White Gunman Kills 9 Inside Black Church
A Prayer of Lament by mary kate morse
God, what is wrong with us
What is wrong with us…
How does black and white lead to red?
Red on the rock of an ancient church,
Red on the body of a beloved pastor,
Red on old and young,
Woman and man,
Blood on the floor and on our hearts and hands.
God, what is wrong with us
What is wrong with us?
Our sin too.
Red on the wood of a cross,
Red on the body of our Lord,
Red poured out for us,
Blood on the cross and on our hearts and hands.
We kneel on the rock and call your name.
Come out of the tomb for us this dark day.
Still the insanity of our hearts and hands.
Holy Spirit pour out on us.
Pour out on us.
We circle together in prayer
Around this ancient church
Around our brothers and sisters.
Come, Lord Jesus, come.
Heal us and call us.
Heal our hearts
Call us to stand as black and white
That red should flow no more.
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We pray to you today, oh Lord
Our hearts breaking, eyes weeping, souls stirring
We pray for our enemies, we pray for those who persecute us
We pray to the God of all Comfort to comfort our brothers and sisters in their mourning
We pray that you would bestow on them a crown of beauty instead of ashes
We pray that you would give them the oil of joy instead of mourning
We pray that you would give them a garment of praise in place of a spirit of despair
But America is different. America is violent. America was founded upon violence, it is addicted to violence, it sanctifies the capacity for violence. The twin original sins of America — indigenous genocide and African slavery — have still not been fully owned and confessed. (The government sponsored eradication of Native Americans is virtually never mentioned — mostly because the genocide was so effective.) We keep hoping that someday we can just forget about this sordid past. But we cannot. We cannot because it is still with us.
The Confederate flag’s defenders often claim it represents “heritage not hate.” I agree—the heritage of White Supremacy was not so much birthed by hate as by the impulse toward plunder. Dylann Roof plundered nine different bodies last night, plundered nine different families of an original member, plundered nine different communities of a singular member. An entire people are poorer for his action. The flag that Roof embraced, which many South Carolinians embrace, does not stand in opposition to this act—it endorses it.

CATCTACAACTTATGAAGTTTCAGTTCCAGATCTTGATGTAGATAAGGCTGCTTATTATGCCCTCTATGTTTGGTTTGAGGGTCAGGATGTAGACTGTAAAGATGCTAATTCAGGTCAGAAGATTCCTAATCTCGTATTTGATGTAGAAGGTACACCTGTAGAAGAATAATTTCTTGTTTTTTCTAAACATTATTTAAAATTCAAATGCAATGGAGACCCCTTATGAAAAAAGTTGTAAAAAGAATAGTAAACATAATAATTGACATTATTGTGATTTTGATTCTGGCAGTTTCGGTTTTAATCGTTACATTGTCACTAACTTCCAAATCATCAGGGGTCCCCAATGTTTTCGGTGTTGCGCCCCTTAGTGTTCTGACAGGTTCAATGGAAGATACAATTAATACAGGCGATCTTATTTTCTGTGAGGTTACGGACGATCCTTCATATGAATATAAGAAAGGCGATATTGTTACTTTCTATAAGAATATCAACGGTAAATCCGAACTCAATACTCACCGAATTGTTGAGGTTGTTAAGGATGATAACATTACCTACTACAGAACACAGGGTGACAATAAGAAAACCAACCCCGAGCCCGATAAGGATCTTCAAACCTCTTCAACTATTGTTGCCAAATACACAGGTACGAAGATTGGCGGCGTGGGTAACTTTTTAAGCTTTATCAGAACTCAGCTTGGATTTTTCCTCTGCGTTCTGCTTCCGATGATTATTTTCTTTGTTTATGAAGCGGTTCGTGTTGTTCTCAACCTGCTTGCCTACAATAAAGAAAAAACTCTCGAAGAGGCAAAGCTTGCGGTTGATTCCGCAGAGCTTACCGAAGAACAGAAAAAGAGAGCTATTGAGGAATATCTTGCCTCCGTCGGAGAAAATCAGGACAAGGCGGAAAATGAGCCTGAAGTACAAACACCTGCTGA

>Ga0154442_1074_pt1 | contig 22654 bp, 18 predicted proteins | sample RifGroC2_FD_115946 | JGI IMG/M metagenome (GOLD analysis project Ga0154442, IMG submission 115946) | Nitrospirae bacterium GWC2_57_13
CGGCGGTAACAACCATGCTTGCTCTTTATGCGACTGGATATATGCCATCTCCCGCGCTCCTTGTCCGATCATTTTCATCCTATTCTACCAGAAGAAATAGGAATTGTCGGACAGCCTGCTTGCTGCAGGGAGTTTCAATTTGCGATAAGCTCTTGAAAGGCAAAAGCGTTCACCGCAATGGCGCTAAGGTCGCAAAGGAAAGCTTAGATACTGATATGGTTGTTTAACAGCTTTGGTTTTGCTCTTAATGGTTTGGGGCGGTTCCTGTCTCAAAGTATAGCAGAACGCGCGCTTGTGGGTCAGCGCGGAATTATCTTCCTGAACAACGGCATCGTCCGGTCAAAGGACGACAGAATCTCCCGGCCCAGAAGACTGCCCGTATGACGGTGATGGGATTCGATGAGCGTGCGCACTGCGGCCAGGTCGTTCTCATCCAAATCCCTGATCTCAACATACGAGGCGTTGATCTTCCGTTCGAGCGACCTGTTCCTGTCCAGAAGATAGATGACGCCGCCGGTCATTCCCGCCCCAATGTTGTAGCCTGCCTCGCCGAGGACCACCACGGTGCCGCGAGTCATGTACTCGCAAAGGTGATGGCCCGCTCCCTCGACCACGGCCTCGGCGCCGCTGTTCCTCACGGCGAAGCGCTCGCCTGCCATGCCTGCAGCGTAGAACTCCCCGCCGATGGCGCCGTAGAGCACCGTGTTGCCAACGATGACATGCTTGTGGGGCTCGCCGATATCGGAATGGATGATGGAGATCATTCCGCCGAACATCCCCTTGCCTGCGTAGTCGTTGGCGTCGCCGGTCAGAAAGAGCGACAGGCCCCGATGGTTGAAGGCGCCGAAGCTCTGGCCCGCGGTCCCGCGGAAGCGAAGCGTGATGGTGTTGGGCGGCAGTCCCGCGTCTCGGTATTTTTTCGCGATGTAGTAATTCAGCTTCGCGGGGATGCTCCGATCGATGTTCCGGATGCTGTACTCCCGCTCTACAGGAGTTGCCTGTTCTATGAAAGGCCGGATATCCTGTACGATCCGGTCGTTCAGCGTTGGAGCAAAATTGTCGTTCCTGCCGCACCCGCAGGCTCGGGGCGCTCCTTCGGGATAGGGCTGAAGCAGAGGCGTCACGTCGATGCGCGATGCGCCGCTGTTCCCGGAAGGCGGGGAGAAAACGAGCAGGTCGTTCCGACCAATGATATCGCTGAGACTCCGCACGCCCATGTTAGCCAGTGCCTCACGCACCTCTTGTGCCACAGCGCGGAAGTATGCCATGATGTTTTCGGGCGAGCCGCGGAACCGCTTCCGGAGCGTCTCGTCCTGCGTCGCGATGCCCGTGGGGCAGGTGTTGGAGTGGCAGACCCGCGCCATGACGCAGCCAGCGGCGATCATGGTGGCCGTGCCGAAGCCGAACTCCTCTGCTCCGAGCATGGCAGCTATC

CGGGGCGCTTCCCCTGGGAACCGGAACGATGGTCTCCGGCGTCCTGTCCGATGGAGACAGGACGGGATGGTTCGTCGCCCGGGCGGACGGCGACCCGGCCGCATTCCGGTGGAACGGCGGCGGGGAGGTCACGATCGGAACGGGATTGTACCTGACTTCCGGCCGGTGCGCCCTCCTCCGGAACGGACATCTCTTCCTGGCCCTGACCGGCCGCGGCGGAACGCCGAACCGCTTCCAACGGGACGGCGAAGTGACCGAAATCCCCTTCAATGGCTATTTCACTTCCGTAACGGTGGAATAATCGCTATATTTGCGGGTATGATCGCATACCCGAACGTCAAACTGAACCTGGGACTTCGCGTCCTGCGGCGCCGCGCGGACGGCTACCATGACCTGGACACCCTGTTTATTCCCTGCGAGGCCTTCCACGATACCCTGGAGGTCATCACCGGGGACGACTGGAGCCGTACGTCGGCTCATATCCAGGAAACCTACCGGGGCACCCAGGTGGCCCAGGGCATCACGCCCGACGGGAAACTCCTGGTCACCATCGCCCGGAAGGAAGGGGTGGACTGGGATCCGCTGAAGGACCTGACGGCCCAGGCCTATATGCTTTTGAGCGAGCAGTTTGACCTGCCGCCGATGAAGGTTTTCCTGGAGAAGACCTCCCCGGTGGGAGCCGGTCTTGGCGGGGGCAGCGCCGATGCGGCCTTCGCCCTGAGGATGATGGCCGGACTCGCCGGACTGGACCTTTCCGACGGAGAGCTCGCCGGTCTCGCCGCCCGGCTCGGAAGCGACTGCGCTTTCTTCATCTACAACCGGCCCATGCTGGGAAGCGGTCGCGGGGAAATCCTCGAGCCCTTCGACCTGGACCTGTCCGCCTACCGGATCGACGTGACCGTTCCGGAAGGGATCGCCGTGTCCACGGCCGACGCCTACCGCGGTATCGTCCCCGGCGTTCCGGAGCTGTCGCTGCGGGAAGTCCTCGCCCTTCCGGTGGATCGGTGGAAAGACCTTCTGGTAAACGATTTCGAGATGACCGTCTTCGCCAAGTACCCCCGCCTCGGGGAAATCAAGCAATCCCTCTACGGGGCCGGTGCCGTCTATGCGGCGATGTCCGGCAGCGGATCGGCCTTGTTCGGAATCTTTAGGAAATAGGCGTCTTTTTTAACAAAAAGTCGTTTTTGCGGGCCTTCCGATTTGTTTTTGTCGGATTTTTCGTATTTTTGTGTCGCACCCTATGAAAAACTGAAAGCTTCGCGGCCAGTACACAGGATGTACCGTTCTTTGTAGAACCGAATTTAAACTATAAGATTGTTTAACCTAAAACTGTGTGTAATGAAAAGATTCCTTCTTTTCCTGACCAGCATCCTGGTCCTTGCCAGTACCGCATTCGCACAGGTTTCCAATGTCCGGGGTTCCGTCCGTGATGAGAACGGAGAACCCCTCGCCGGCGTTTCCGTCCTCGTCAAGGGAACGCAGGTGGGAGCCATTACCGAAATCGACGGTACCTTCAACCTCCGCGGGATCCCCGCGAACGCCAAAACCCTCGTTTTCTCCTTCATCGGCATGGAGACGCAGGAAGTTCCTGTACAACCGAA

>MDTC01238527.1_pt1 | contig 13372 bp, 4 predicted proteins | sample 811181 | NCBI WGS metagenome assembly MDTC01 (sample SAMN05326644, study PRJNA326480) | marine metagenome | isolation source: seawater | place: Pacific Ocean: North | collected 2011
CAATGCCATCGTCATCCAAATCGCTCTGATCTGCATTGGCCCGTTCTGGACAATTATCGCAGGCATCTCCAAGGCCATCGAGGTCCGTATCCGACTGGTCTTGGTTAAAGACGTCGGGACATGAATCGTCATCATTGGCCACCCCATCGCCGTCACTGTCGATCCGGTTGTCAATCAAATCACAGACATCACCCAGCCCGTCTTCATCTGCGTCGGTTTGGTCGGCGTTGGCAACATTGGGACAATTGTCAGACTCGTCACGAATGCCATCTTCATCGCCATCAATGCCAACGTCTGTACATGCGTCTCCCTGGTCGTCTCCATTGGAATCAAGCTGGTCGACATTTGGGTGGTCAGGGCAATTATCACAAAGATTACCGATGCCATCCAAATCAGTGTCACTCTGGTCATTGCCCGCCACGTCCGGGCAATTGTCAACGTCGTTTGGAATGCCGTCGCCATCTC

I wrote on twitter that every church in America should be talking about this shooting on Sunday. But you know what? My real fear isn’t that churches will ignore the shooting. My fear is that churches will underestimate it.I fear that it will alter one Sunday’s plans and nothing else. I fear that the words will be reduced to one lone shooter, to one silent moment, to one prayer. I fear that it will change nothing about every Sunday thereafter, that it will inspire nothing of lasting significance, that no one will make a declaration to kick racism out of the pews. My real fear is that this moment will slip by just as so many others have, that white churches will refuse to see their own reflection. Or that they will and simply turn away.
LORD, my heart is deeply grieved over this tragedy which took place within a historic institution that serves as a refuge and force of reconciliation and justice. Guide us Jehovah as we continue to pilgrim through a land of violence, division, and captivity to the matrix of race. May the Church rise in this tragic moment as a movement of transformation.